Texas abortion law remains in place, Supreme Court to hear challenges Nov. 1

Political News

The Supreme Court is seen in Washington, Monday, Oct. 18, 2021. The Biden administration is asking the high court to block the Texas law banning most abortions, while the fight over the measure’s constitutionality plays out in the courts. The law has been in effect since September. (AP Photo/J. Scott Applewhite)

WASHINGTON (KXAN) — The Supreme Court announced Friday the “Texas Heartbeat Law” will remain in effect, but it plans to hear challenges to it Nov. 1. The law restricts abortions when cardiac activity is detected in a fetus, roughly around six weeks into a pregnancy.

Justice Sonia Sotomayor wrote the opinion, saying she concurred with the decision to hear the case but also dissented when it came to leaving the law in effect, writing: “The promise of future adjudication offers cold comfort, however, for Texas women seeking abortion care, who are entitled to relief now. These women will suffer personal harm from delaying their medical care, and as their pregnancies progress, they may even be unable to obtain abortion care altogether.”

Ultimately, the Supreme Court will consider how Texas is enforcing the law (through private citizens, which makes it difficult to challenge in federal court) and whether the Department of Justice can sue to block the law.

Texas filed its brief with the high court Thursday in response to the Justice Department’s request that the court block the enforcement of the law. The state’s attorneys pointed at the ruling by a three-judge panel of the Fifth Circuit Court of Appeals that upheld the law after a federal judge ordered its enforcement to be halted as why the law should be left in place.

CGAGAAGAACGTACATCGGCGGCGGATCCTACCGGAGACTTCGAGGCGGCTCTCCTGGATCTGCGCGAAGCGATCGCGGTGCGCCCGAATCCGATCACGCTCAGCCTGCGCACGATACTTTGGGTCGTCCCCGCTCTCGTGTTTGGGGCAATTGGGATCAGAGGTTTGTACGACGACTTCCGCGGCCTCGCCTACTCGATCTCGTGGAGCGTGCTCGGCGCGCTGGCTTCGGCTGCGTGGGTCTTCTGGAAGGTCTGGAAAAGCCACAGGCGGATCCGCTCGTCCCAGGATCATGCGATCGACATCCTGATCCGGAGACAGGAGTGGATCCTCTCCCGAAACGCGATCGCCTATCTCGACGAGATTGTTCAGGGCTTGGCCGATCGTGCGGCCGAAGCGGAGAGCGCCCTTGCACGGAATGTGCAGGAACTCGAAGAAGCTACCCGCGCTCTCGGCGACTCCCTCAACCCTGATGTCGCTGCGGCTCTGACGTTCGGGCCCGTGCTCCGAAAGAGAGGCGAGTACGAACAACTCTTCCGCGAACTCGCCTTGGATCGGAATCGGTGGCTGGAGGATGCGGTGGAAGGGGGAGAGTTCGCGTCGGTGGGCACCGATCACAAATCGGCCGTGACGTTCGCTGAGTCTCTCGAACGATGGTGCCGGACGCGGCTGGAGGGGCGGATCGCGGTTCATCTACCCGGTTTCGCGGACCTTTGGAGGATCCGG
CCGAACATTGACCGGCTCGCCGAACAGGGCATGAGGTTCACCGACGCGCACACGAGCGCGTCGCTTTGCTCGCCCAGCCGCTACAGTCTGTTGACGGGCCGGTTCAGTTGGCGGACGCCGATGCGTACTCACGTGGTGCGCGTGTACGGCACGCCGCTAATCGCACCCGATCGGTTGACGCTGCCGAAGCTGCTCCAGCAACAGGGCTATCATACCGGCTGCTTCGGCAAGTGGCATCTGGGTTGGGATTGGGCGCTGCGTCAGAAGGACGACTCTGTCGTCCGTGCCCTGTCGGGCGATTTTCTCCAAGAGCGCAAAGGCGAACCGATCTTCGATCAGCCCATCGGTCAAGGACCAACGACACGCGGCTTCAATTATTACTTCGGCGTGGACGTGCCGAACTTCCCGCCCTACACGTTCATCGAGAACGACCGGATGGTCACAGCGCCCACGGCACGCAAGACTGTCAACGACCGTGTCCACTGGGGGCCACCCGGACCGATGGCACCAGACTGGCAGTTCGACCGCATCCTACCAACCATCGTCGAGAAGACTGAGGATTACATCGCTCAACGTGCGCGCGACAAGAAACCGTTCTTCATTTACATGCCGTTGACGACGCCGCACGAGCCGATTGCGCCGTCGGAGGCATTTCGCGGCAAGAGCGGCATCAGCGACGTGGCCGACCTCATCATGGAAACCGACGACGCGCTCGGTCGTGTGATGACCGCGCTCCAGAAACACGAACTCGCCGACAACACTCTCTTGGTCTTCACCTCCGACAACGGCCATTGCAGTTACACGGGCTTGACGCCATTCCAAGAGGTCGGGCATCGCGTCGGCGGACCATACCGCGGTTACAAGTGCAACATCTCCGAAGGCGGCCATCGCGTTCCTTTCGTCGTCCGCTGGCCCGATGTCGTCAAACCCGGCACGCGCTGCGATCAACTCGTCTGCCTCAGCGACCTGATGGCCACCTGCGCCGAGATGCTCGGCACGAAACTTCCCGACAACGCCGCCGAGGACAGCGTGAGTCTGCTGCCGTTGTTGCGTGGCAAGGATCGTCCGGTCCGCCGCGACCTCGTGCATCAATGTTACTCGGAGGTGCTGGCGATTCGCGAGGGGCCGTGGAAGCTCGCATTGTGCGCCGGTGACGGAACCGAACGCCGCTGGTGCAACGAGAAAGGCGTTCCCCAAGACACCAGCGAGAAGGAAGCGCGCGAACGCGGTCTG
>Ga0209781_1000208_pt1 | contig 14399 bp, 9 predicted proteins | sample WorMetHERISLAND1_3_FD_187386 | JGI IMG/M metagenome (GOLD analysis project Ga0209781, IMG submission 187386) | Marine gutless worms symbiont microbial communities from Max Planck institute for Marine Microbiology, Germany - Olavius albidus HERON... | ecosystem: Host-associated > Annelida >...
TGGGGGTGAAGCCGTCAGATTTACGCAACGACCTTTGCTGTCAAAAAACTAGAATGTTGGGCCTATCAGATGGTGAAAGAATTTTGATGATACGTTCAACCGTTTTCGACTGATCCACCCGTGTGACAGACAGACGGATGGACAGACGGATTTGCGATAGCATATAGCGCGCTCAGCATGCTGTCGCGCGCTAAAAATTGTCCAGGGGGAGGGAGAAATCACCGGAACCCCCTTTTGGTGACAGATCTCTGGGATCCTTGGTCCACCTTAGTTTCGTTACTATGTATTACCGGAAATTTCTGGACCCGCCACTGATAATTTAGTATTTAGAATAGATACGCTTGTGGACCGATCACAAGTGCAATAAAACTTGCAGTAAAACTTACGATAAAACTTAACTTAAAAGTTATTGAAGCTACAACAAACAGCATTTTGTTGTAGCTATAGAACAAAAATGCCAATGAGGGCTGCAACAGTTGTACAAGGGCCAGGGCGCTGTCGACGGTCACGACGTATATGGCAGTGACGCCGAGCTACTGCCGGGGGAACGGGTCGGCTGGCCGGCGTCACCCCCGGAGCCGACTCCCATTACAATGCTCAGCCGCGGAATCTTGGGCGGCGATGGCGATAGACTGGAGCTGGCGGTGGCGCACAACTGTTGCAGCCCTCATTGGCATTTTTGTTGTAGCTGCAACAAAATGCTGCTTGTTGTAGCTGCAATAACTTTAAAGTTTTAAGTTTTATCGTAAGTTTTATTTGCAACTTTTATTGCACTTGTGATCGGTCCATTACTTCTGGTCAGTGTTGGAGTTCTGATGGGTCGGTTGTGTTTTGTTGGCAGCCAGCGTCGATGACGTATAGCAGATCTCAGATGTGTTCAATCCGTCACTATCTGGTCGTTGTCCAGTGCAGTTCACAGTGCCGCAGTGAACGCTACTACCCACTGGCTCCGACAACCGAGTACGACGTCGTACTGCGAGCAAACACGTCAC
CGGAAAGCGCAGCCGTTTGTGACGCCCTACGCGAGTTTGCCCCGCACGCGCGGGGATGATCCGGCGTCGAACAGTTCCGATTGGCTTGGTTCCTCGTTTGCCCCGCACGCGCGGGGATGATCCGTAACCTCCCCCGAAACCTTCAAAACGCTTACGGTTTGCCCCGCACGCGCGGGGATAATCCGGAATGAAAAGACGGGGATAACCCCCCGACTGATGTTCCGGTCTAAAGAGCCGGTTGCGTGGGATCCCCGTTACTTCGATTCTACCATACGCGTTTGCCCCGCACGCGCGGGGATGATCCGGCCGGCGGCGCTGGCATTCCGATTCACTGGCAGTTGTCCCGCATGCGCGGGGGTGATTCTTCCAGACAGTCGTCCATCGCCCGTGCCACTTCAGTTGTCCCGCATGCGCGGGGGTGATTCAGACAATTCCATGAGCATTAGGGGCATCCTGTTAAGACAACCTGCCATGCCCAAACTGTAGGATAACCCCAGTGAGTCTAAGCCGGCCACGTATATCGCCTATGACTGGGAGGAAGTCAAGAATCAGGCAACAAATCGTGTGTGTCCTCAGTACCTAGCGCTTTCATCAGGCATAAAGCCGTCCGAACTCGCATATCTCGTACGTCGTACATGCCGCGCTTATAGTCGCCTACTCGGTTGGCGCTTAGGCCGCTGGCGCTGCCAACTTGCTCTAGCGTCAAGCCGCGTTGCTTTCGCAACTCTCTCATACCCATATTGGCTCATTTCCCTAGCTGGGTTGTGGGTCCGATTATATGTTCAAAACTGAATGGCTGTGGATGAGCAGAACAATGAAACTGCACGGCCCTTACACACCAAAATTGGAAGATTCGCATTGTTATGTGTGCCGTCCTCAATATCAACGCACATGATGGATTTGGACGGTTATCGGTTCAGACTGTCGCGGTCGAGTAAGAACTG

The Justice Department filed an emergency application Oct. 18 with the Supreme Court to hear the case, saying the law is “clearly unconstitutional” because it bans abortion, long before a fetus can survive outside the womb. The law was briefly put on hold after U.S. District Court Judge Robert Pitman, an appointee by former President Barack Obama, ruled on it, calling it “offensive deprivation of an important right.”

The Fifth Circuit panel suspended Pitman’s ruling 48 hours after he made it and allowed the law to continue to be enforced, pending further arguments.

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